International Ministries

Can I visit?

August 7, 2011 Journal
Join-the-network.sm Tweet
Dear Friends,

I want to see you! I am going to up to the States for a visit in October, November, and December and plan to spend those three months on the road visiting as many of you as possible. Please let me know if your church would like me to share about my ministry in Costa Rica or if you have a special mission event in which I could participate. 

At the Universidad Bíblica Latinoamericana (UBL) we just finished our third bimester (of five). I was teaching the basic Christian Education class, Educación Transformadora, with one of the most delightful and challenging groups I’ve ever had. Let me tell you about my students.

The two Salvadors, Luisa, a lawyer and Michelle, a journalist, are preparing to be Episcopal priests, and their call to ministry and their love for the Lord shine forth.  They are actively involved in a local Episcopal church, and have already gained a reputation for their ability to work with children and for their pupusas (a stuffed tortilla that is the Salvadoran national dish).

María Alejandra, an Ecuadorian, and Karoline, a Costa Rican, both work for World Visión. Karoline missed a few classes because she was in charge of organizing a huge World Vision event in Lima, Peru. She’s also putting her organizing ability to use for her wedding, coming up this fall.

María Alejandra has a passion for serving the poor that led her to India several years ago, where she worked for six months in a slum with the Dalit, the “out-castes”, who have no rights because they are outside the caste system. Her interest in my class was to develop materials for use in the community work of World Vision.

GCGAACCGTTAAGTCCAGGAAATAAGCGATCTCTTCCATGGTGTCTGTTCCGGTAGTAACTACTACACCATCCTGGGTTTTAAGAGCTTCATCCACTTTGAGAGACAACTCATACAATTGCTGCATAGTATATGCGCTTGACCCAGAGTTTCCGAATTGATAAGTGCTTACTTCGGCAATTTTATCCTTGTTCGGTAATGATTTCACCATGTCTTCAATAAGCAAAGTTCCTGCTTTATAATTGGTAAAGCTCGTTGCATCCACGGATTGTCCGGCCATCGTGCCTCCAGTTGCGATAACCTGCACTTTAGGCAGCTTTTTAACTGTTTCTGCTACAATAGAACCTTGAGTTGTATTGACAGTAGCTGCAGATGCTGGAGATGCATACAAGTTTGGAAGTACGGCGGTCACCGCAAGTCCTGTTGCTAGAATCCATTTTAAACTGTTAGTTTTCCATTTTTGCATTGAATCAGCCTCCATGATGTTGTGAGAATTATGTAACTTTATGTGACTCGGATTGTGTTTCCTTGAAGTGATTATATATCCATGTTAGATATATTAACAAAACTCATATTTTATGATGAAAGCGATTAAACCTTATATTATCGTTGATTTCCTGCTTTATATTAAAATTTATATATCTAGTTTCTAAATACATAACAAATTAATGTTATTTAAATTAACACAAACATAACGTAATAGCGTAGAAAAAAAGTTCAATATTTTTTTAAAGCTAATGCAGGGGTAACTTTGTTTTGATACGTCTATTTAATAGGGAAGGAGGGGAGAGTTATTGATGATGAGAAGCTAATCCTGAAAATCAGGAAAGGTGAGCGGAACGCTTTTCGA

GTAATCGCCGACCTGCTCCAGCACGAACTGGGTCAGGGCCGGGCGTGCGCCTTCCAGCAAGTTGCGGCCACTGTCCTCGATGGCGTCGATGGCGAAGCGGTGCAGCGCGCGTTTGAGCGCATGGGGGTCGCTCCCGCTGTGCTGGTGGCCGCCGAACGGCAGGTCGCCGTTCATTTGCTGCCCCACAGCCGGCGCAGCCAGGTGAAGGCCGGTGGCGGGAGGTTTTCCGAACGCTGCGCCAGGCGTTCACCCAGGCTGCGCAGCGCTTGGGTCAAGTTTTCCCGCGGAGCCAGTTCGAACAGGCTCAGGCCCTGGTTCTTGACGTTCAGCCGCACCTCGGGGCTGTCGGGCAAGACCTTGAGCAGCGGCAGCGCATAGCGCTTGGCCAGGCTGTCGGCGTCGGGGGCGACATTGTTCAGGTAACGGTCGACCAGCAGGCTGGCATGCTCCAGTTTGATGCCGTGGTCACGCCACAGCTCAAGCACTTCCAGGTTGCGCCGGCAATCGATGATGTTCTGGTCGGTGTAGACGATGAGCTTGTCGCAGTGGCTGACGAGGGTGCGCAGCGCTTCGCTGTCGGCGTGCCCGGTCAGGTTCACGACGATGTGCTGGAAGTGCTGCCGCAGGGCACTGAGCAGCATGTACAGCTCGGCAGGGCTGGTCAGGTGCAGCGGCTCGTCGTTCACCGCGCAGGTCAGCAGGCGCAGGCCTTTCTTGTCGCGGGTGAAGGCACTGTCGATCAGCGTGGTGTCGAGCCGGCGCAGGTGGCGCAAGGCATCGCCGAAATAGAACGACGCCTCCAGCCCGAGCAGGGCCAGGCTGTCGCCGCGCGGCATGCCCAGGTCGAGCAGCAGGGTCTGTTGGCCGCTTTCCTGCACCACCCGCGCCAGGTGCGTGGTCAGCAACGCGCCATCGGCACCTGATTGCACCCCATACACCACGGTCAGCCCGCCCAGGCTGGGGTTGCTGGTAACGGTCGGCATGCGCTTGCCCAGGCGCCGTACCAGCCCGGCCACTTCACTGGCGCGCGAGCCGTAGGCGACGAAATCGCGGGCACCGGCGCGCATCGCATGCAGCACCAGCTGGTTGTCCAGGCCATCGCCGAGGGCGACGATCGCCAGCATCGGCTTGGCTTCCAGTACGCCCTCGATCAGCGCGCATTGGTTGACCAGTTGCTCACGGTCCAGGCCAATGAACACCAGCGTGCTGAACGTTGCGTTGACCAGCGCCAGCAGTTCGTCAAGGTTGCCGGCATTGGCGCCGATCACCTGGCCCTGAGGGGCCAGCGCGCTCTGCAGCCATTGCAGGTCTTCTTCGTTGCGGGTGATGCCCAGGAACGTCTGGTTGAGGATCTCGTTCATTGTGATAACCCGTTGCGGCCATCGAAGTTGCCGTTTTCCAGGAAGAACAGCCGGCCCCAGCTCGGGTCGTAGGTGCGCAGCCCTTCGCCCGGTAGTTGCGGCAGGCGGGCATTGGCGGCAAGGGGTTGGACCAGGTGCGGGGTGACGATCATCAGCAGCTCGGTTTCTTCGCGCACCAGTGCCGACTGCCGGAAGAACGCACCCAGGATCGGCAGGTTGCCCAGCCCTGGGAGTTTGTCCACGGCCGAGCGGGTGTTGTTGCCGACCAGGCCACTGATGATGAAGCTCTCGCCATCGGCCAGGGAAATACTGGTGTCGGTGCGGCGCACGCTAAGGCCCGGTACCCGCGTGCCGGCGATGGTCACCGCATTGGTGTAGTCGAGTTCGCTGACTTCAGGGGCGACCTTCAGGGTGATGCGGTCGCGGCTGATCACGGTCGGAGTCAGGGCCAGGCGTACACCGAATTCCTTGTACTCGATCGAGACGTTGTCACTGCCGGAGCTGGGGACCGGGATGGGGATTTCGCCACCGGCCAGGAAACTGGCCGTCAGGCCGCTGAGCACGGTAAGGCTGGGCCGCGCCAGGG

Rodrigo, an Argentine musician with a teaching degree, challenged us to the limit, despairingly and agressively asserting that traditional Christian Education programs are largely bankrupt. He had worked with drug-dependent youth in Argentina, and, in that context, a totally new approach was essential. I challenged him to dream, to create new models.

Carlos is a Costa Rican who grew up on a farm without electricity or running water, whose mother heated her iron on the stove. This was his first experience at the UBL, and, coming from a rural Pentecostal background, I feared that he might be easily shocked by my other students. But they drew him in and soon he was “Charlie”, participating actively in all the activities, and displaying a level of down-to-earth wisdom that impressed everyone.

We built a close-knit group that shared ministry dreams and personal concerns. They read everything I assigned, analyzed and questioned it all, and asked for more. It is such a privilege to teach people with a hunger for learning and a vision for ministry!

I look forward to seeing you soon to tell you more about these wonderful people and to catch up on your news as well.

Warmly,

Ruth